type of '__SP_INIT' does not match original declaration [enabled by default]
Warning by LTO

Warning by LTO

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Tutorial: Understanding and Using FreeRTOS Software Timers

Hardware Timers are essential to most embedded applications: I use them mostly for triggering actions at a given frequency, such as acquiring data from a  sensor. With using an RTOS I can do a similar thing using a task: the task will run with a given frequency and I can periodic work in it. However, using a task might be too much overhead doing this. The good news is that there is a much more efficient way to do this in FreeRTOS with Software Timers. And this is what this tutorial is about: how to use Software Timers with FreeRTOS.

FreeRTOS Software Timers

FreeRTOS Software Timers

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Overview of MCUXpresso IDE v10.2.0

Decisions, decisions! Such long weekends like Pentecost are a real challenge for a family with engineers:

  1. Should we join that record long traffic jam to Italy and be stuck for more than 4 hours and analyze it?
  2. Or: should we stay home, turn the BBQ smoker engine on fire, load it with baby back pork rib racks for a slow-and-low smoke treatment, while doing some on-the-side IDE and technology exploration?

Well, my family vote was kind of clear: they have chosen that second option. Not to mention that hidden technology piece in it, but that was part of the deal ;-).

And I’m sorry: this article is not about BBQ (for this see “Smoking BBQ Baby Back Ribs – Swiss Style“), it is about technology: I’m using the NXP MCUXpresso IDE and tools for many of my projects (see “Eclipse MCUXpresso IDE 10.1 with integrated MCUXpresso Configuration Tools“). Right before the this extended weekend, NXP has released the new v10.2.0 version, so here is where that technology exploration piece comes into play. Checking the release notes, this version number change includes so many cool stuff I decided to have a look and to check it out. Of course always having an electronic eye on the baby back ribs!

MCUXpresso IDE v10.2.0

MCUXpresso IDE v10.2.0

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Sneak Preview: DIY SMT Pick & Place Machine with OpenPnP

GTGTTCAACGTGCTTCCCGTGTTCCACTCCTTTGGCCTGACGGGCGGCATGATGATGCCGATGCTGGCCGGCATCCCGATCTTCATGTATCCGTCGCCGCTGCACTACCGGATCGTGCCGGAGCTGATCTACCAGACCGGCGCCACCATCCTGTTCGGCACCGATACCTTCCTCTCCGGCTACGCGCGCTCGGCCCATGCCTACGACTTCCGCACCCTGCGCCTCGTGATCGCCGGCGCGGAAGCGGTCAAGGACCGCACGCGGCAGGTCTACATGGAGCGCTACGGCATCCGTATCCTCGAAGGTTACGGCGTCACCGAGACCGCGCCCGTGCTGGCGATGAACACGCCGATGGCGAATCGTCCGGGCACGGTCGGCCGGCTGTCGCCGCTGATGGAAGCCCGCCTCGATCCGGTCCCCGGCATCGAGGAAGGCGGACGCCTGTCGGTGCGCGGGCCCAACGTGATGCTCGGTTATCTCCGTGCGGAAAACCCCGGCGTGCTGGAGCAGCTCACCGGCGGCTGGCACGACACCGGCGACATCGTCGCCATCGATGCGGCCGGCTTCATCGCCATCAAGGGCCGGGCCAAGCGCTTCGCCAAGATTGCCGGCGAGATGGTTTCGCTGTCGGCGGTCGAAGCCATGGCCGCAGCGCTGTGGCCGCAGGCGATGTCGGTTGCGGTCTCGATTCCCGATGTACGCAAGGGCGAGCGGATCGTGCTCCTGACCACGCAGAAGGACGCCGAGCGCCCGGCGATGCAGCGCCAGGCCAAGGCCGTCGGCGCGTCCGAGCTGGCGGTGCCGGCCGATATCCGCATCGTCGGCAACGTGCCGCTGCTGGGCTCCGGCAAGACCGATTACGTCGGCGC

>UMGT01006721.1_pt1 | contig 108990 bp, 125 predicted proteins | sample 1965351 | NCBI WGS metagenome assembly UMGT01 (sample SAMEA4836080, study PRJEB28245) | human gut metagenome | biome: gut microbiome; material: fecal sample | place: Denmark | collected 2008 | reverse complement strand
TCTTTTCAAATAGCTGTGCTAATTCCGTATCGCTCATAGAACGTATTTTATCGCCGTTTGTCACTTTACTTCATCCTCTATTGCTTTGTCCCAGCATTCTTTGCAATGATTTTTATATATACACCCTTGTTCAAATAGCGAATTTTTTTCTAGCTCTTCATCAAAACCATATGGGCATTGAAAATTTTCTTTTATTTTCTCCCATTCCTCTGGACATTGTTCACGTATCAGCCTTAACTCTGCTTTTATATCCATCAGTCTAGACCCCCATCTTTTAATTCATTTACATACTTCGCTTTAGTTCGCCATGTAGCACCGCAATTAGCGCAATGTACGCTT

I apologize: I have not been blogging much in the past weeks :-(. One reason is that I’m working on a DIY SMT/SMD Pick&Place machine which keeps me busy most of my spare time :-). I admit that this project is not finished yet, but now is the time I can give a sneak preview: a SMD/SMT pick and place machine:

Pick&Place Machine

Pick&Place Machine

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Upgrading a Laser Cutter with Cohesion3D Mini and LCD

I’m very happy with my 50W Laser Cutter (see “Getting Control over a 50 Watt CO2 Laser Cutter from China“). My main decision factors were (and still are): Software, software, tools and again software, and down in the list finally the hardware. Same thing for that laser cutter. After several upgrades (see “50W Laser Cutter Upgrades“), it was time replace the stock controller hardware with a new one including LCD display:

New Laser Cutter LCD Panel

New Laser Cutter LCD Panel

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Listing Code and Data Size with GNU nm in Eclipse

The map file produced by the GNU linker includes lots of information, however it is very cryptic to read. In “Listing Code and Data Size for each Source File with GNU and Eclipse” I showed how the GNU size utility can be used to report the code and data size for each object file. The Eclipse based MCUXpresso IDE comes with another nice view which shows detailed information about code and data allocation:

Symbol Viewer in MCUXpresso IDE

Symbol Viewer in MCUXpresso IDE

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McuOnEclipse Components: 1-Apr-2018 Release

It’s April Fool’s Day, but be assured this is not a joke ;-): I’m pleased to announce that a new release of the McuOnEclipse components is available in SourceForge. This release includes several smaller bug fixes and components have been upgraded for FreeRTOS V10.0.1.

SourceForge

SourceForge

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3D Printed SMT Cut Tape Holder

If you follow me on Twitter, then you are aware that I’m working on a larger project building an SMT pick and place machine :-). The fun with this project is that it includes electronics, mechanics and all kind of 3D printing and laser cutting. That machine picks SMD components and places them on a PCB. One sub-project is to build a SMD cut tape holder:

SMD Tape Holder

SMD Tape Holder

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Converting Binary Files to Intel Hex Format with the SRecord Tool

I’m dealing a lot with bootloaders recently (see “Flash-Resident USB-HID Bootloader with the NXP Kinetis K22 Microcontroller“), and bootloaders are sometimes very picky about what file format they are able to consume. So what if I have a binary (see “S-Record, Intel Hex and Binary Files“) file and I need to convert it into the Intel Hex format?

converted binary to intel hex

converted binary to intel hex

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Tutorial: CRC32 Checksum with the KBOOT Bootloader

In “Flash-Resident USB-HID Bootloader with the NXP Kinetis K22 Microcontroller” I presented how I’m using the tinyK22 (or FRDM-K22F) with a flash resident USB HID bootloader. To make sure that the loaded application is not corrupted somehow, it is important to verify it with a Cyclic redundancy Checksum (CRC). The NXP KBOOT Bootloader can verify such a CRC, but how to generate one and how to use it is not really obvious (at least to me), so this article explains how to generate that CRC.

CRC Values for KBOOT

CRC Values for KBOOT